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Charles Malik played a vital role in shaping the Universal Declaration of Human Rights. Rapporteur of the Commission on Human Rights, Malik’s fellow delegates credited him as the driving force behind the document’s arrangement. He was commended by U.S. State Department aids to Eleanor Roosevelt for being jointly responsible, along with Mrs. Roosevelt, for the document’s adoption.
A strong advocate of the “natural law” approach to defining human rights, Malik believed the UDHR to be more than a document of morally persuasive worth. Like many other representatives on the Commission he understood that the Declaration would be immediately followed by a specific, legally binding treaty.
Still, he was hesitant to regard the Declaration as simply a proclamation of human rights. He believed it to be far more significant than that. In Paris, upon adoption of the Declaration, Malik said that, Whoever values man and his individual freedom above everything else cannot fail to find in the present Declaration a potent ideological weapon. If wielded in complete goodwill, sincerity, and truth, this weapon can prove most significant in the history of the spirit.
Malik’s role in safeguarding international human rights was not confined to his position as Rapporteur within the Commission. He was also President of the Economic and Social Council and Chairman of the Third Committee in 1948 while the UDHR was being deliberated. Upon Eleanor Roosevelt’s retirement as Chair of the Commission on Human Rights in 1951, Charles Malik was chosen as her successor.
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Articles , Works And Books by: Dr. Charles Malik
(1949) “The Challenge of Human Rights”, Behind the Headlines (vol. 9, no. 6, Toronto)
(1949) War and Peace (Stamford, CT: Overbrook Press)
(1950) “The Challenge of Communism”, Chicago Council on Foreign Relations
(1951) The Problem of Asia (Stamford, CN: Overbrook Press)
(1955) The Problem of Coexistence (Evanston, IL: Northwestern Uni-versity Press)
(1958) “Introduction”, in Philip W. Thayer (ed.), Tensions in the Middle East (Baltimore, MD: Johns Hopkins University Press)
(1960) Will the Future Redeem the Past? Address delivered at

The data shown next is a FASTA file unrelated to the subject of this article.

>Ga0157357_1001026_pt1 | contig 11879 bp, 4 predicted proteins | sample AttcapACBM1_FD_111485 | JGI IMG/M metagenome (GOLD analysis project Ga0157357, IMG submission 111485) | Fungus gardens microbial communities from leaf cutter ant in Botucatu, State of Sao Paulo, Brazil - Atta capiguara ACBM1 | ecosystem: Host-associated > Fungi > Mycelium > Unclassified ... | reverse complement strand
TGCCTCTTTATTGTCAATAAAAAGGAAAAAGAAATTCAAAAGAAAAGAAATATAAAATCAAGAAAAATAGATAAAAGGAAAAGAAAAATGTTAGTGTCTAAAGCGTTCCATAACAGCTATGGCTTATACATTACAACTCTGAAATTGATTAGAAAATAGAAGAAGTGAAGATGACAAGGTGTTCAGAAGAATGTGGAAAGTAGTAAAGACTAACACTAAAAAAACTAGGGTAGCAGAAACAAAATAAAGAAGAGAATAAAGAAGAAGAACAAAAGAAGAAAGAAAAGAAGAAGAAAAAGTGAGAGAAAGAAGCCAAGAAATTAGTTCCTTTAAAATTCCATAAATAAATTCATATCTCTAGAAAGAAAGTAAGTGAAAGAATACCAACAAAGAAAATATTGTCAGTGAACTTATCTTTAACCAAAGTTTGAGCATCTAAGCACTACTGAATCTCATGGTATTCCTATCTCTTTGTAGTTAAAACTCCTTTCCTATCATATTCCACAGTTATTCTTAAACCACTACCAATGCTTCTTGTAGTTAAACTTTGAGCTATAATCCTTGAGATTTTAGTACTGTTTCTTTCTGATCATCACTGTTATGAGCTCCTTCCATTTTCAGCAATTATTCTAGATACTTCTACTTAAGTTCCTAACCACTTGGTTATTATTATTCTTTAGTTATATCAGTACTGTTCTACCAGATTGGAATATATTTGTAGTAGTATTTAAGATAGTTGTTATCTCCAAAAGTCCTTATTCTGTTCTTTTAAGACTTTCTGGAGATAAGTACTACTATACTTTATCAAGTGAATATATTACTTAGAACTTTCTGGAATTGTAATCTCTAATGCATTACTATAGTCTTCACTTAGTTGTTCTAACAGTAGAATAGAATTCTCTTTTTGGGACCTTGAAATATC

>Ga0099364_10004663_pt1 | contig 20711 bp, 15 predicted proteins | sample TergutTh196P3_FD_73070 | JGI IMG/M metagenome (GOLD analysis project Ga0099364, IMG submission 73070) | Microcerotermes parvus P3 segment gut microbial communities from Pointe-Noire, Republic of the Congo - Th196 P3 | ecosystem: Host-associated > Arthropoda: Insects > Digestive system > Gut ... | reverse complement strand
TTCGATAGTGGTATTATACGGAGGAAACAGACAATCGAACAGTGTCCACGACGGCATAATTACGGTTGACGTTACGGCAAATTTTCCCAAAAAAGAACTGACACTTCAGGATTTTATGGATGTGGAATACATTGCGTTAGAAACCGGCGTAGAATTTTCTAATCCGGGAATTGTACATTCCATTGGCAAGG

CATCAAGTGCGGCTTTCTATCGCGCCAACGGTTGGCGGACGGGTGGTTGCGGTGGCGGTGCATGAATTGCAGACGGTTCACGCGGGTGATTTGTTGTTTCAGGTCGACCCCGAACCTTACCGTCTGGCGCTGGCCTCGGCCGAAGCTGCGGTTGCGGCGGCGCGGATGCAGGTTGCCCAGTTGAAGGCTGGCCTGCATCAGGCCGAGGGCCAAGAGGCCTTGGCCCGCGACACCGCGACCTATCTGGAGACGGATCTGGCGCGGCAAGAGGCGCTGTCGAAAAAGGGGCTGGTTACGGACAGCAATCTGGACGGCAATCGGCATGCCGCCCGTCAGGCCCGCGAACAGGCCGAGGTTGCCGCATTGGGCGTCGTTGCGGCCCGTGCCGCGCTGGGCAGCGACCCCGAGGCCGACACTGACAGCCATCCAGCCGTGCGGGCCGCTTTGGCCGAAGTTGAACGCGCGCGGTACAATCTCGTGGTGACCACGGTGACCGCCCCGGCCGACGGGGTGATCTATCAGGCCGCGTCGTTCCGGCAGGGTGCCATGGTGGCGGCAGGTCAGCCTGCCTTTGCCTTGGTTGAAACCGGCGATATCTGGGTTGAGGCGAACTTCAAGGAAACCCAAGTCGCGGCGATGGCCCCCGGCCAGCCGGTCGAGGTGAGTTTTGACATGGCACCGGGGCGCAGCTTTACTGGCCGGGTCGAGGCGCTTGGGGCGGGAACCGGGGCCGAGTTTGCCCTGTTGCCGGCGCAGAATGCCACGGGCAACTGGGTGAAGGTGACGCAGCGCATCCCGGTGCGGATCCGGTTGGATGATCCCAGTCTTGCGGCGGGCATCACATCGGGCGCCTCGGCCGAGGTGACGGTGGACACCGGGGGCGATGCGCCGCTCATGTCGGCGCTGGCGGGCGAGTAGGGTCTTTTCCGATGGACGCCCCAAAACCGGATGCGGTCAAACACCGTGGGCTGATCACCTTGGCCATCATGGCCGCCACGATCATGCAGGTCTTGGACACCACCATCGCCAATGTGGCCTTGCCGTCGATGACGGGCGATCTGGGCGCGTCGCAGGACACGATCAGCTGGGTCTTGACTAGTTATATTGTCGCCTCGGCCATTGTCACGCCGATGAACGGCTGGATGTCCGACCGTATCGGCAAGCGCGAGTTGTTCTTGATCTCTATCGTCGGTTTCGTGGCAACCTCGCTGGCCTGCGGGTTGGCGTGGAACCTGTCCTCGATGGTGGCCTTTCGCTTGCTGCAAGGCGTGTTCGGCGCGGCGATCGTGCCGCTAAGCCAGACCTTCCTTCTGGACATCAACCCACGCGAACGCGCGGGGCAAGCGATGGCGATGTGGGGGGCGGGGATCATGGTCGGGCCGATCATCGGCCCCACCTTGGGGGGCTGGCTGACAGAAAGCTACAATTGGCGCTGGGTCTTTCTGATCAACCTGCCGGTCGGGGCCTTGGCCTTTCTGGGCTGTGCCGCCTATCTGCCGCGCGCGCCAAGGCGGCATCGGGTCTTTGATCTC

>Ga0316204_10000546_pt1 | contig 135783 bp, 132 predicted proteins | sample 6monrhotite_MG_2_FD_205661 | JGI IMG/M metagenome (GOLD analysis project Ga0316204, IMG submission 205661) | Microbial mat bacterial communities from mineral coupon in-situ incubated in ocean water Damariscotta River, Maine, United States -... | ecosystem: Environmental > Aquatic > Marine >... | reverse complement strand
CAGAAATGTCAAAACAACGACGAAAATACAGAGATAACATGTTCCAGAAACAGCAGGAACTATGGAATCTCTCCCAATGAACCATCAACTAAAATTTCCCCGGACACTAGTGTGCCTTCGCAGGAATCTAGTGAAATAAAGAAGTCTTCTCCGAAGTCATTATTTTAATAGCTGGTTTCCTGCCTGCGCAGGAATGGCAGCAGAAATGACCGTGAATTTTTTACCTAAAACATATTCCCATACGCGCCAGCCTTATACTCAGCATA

eighteenth-century capitol, Williamsburg, Virginia, 11 June 1960
(1960) “The Legacy of Imperialism” (article written with Barbara Ward, Thomas P. Whitney and Robert Strrrausz-Hupe) (Chatham College, NA)
(1962) Christ and Crisis (Grand Rapids, MI: Wm. B. Eerdmans Publishing Company)
(1962) Selection in John N. Brooks (ed.) The One and the Many: The Individual in the Modern World (New York: Harper & Row)
(1962) (with Eugene Carson Blake, Andrew Cordier, John Karefa-Smart, Lin Yutang, Henry Margenau, and Robert Wilson) Christian Perspectives in Contemporary Culture: The Proceedings of the Hanover College Institute, 8-11 March 1960 (Twayne Publishers)
(1963) Man in the Struggle for Peace (New York: Harper & Row)
(1965) Contributor to John Courtney Murray (ed.) Freedom and Man (Kenedy)
(1967) (ed.) God and Man in Contemporary Islamic Thought (Beirut: American University of Beirut)
(1968) Selection in O. Frederick Nolde, Free and Equal: Human
Rights in Ecumenical Perspective (Geneva: World Council of Churches)
(1970) God and Man in Contemporary Christian Thought (Beirut:
American University of Beirut Centennial Publications)
(1972) Survival in an Age of Revolution (Atlanta, GA: Coca-Cola Company)
(1973) Sharl Malik wa-al-qadiyah al-Filastiniyah (Beirut: Mu”assasat
A. Badran)
(1974) The Wonder of Being (Waco: Word Books)
(1974) Lubnan fi dhatihi (Beirut: Mu”assasat A. Badran)
(1977) Almuqaddimah
(1981) A Christian Critique of the University (lntervarsity Press)
(1998) Charles Malik: Dowr Lubnan fi Sana’ al-I”lanal-“Alami li-Haquq al-Insan (Beirut: Nowfal)